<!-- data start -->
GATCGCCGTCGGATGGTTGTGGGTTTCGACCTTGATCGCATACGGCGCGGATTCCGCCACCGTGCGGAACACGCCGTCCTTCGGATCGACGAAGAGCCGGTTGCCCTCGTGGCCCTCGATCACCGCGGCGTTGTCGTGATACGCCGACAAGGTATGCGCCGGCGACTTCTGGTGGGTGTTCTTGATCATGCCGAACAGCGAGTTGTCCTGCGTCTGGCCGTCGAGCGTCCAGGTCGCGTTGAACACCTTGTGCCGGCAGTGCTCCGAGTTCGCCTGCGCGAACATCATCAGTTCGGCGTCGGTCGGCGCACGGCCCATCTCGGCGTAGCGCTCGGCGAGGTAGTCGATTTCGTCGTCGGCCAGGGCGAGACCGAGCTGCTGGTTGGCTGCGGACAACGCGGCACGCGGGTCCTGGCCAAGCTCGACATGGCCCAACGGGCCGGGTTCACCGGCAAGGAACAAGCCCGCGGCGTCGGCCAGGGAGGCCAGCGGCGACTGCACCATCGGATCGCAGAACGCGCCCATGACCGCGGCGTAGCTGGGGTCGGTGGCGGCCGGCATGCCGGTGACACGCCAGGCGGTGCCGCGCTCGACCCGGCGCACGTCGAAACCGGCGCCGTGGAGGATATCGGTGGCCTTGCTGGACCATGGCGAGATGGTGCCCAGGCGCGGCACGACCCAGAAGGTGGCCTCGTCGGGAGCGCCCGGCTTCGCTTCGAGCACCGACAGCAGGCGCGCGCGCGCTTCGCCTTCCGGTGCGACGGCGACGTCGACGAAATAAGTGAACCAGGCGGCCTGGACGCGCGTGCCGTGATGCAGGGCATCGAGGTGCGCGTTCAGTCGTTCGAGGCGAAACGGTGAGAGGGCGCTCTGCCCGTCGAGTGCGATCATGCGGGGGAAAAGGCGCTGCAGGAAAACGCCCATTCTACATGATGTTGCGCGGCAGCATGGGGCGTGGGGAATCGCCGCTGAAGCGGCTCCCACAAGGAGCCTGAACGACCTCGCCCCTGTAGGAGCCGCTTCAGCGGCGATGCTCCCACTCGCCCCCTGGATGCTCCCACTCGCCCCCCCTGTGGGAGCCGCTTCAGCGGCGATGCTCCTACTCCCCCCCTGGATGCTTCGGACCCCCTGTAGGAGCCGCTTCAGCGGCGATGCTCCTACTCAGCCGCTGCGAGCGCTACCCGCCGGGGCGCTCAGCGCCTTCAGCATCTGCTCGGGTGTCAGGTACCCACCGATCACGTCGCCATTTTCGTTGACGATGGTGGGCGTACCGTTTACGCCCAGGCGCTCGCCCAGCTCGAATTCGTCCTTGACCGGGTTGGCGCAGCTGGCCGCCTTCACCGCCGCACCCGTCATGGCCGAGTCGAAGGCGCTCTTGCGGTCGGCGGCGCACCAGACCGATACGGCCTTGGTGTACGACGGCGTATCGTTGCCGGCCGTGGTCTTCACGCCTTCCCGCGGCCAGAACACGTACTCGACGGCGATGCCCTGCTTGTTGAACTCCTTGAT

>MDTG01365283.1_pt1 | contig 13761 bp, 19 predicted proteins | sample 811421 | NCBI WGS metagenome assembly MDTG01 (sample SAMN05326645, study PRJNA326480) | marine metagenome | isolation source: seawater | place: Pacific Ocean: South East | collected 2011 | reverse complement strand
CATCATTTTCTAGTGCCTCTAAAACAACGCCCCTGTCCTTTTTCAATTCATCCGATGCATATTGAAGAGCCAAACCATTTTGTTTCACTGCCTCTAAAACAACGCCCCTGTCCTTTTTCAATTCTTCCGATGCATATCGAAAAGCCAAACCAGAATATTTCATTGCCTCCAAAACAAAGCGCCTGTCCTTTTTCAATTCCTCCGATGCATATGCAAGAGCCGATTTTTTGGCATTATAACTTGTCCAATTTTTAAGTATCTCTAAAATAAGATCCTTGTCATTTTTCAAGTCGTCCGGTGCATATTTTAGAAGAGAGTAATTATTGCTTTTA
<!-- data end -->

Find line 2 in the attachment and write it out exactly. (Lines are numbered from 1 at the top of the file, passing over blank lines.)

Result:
>MDTG01365283.1_pt1 | contig 13761 bp, 19 predicted proteins | sample 811421 | NCBI WGS metagenome assembly MDTG01 (sample SAMN05326645, study PRJNA326480) | marine metagenome | isolation source: seawater | place: Pacific Ocean: South East | collected 2011 | reverse complement strand